Topic: Government & Politics

Report: The "Dirty Dozen" Results
(11/5/2004)

American voters only saw fit to send home two of the Ethics Scoreboard's "Dirty Dozen," the politicians up for election on Tuesday whose ethical misconduct deserved an electoral rebuke.

New Hampshire's beleaguered Governor Craig Benson, number ten on our list, became one of the rare governors in that state to last only one term. It seems that ethics did play a part in Benson's ouster, as his Democrat challenger, now Governor-elect, John Benson hit the issue pretty hard during the campaign. There was a lot of ammunition. Also failing at the polls was George Nethercutt, #7, whose loss was less the product of voter disgust than the fact that he was challenging a popular incumbent, Senator Patty Murray. Referring to the stunt that got Nethercutt on our list (running for Congress on a pledge to limit his terms and then reneging), Fox anchor Brit Hume said archly. "Congressman Nethercutt's terms appear to finally be at an end."

Good.

But the rest of our ethical miscreants were welcomed back with open arms. McDermott (#8), Oxley (#3), Blount (#4), Moran (#2), Alexander (#6) and DeLay (Numero Uno), the Congressional contingent, all had the advantage of little or no opposition, the result of the insidious re-districting trend that uses computer models to ensure that super-majorities of Democrats or Republicans all but guarantee that incumbents can keep getting re-elected until they enter the Old Congressman's Home. McKinney (#9) regained her old seat for the same reason: no Republican could ever be elected in her district. Even the gun-toting Hostettler (#5) won in a walk.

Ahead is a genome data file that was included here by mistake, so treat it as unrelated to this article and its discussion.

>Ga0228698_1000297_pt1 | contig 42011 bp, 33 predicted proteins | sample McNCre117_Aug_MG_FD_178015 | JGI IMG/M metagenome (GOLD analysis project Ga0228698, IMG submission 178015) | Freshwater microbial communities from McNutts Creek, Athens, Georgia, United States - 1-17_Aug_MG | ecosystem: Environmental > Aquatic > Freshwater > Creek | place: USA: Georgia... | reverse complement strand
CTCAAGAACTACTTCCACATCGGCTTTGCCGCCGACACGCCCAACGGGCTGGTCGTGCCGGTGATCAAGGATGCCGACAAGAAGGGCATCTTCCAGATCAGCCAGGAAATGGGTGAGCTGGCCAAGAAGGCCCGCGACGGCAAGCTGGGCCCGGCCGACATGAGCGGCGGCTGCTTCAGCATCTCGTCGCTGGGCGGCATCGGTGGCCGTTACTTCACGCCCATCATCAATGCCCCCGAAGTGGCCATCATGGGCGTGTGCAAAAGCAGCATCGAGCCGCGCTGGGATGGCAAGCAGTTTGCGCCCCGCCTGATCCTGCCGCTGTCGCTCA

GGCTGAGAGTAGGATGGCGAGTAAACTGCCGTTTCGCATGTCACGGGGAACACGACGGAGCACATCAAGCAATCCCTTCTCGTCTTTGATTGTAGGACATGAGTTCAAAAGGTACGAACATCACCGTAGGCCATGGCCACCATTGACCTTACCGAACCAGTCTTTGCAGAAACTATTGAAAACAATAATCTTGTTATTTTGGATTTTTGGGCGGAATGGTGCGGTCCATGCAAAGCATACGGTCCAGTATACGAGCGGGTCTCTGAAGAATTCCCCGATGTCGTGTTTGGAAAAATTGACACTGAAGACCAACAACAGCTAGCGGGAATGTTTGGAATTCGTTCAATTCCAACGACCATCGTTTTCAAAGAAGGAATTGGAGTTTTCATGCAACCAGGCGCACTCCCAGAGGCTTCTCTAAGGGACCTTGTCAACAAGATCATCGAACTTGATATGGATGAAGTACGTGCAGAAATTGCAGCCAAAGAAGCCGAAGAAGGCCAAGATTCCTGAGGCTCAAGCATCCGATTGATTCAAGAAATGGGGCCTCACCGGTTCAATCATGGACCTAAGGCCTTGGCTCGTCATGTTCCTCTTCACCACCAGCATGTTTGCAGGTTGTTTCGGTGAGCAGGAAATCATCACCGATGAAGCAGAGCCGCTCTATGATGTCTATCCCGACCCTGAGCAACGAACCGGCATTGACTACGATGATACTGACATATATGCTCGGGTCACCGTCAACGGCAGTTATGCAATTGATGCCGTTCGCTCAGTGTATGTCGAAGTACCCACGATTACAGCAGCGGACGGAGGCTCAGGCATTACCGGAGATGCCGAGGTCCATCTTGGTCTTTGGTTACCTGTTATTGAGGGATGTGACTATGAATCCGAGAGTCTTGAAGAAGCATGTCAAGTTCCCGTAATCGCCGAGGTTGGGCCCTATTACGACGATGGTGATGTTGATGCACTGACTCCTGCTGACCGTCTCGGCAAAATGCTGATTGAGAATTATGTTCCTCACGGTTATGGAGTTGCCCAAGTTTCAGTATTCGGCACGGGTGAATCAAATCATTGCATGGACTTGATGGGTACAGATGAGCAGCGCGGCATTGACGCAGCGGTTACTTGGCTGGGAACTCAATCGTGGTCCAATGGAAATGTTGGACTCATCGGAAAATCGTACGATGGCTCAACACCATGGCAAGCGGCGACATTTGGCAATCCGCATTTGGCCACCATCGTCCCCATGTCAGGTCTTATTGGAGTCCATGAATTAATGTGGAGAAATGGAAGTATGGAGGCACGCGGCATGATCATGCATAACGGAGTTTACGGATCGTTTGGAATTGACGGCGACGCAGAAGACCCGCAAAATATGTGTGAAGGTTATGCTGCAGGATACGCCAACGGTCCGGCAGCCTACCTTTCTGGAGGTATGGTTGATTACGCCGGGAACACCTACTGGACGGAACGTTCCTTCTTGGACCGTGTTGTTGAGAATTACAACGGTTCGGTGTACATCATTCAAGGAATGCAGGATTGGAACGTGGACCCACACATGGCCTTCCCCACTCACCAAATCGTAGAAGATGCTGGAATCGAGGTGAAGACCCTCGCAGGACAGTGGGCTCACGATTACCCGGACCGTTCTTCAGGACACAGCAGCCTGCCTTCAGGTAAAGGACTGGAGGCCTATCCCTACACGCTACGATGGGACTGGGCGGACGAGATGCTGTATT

On the Senate side, Lisa Murchowsky, who got her job as a gift from her Dad, the Governor of Alaska, managed to win re-election by arguing that it would be a shame to break up the cozy and effective team of Senator Ted Stevens (from the last "Dirty Dozen": he's as corrupt as they come), her nepotism practicing father, and Lisa. It's an argument from an ethicist's nightmare: "Sure! We cheat! But the trains run on time, so don't mess with a good thing!" The horror. The horror. And the argument worked. Senator Bunning 's innuendos about his opponent's private life didn't get him defeated either. Kentuckians seemed more disturbed that he spoke about the "events of November 11" than the fact that he played the Senseless Prejudice Card.

So the record is depressingly clear. Despite all their supposed contempt for "dishonest politicians," American voters still don't consider ethical misconduct serious enough to warrant voting out their senators or representative if the voters' interests are being served. The message this sends to all politicians is also clear: unethical conduct is what political opponents do. When your representatives do it, it's just breaking some eggs to make an omelet. Until voters take a hard line against influence peddling, lying, dirty tactics, abuse of power, nepotism, conflicts of interest, and all the other behavior that marked this election year's "Dirty Dozen," Capitol Hill and the statehouses will remain ethics cesspools. It isn't just a cliché to say that when our elected representatives abuse the pubic trust, they reflect badly on us. We let them do it, and thus encourage them to continue doing it. Their conduct reflects badly on us because it proves that we are unwilling to make ethics a priority in our democratic government; we don't care enough to insist on it. We won't have ethical government until we do.

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